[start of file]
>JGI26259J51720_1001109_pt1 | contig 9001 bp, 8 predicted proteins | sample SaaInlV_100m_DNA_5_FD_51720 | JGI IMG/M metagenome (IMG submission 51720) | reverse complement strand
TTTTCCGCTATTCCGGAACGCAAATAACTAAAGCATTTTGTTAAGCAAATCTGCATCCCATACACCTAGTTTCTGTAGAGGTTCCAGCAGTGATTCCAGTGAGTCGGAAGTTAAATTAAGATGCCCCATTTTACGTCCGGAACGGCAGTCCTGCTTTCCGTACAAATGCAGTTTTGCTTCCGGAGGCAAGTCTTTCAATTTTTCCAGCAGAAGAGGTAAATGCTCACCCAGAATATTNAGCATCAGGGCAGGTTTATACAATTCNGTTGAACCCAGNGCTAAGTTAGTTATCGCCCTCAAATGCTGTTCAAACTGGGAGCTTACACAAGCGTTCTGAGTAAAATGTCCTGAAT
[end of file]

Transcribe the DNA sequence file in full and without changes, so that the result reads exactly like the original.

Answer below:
>JGI26259J51720_1001109_pt1 | contig 9001 bp, 8 predicted proteins | sample SaaInlV_100m_DNA_5_FD_51720 | JGI IMG/M metagenome (IMG submission 51720) | reverse complement strand
TTTTCCGCTATTCCGGAACGCAAATAACTAAAGCATTTTGTTAAGCAAATCTGCATCCCATACACCTAGTTTCTGTAGAGGTTCCAGCAGTGATTCCAGTGAGTCGGAAGTTAAATTAAGATGCCCCATTTTACGTCCGGAACGGCAGTCCTGCTTTCCGTACAAATGCAGTTTTGCTTCCGGAGGCAAGTCTTTCAATTTTTCCAGCAGAAGAGGTAAATGCTCACCCAGAATATTNAGCATCAGGGCAGGTTTATACAATTCNGTTGAACCCAGNGCTAAGTTAGTTATCGCCCTCAAATGCTGTTCAAACTGGGAGCTTACACAAGCGTTCTGAGTAAAATGTCCTGAAT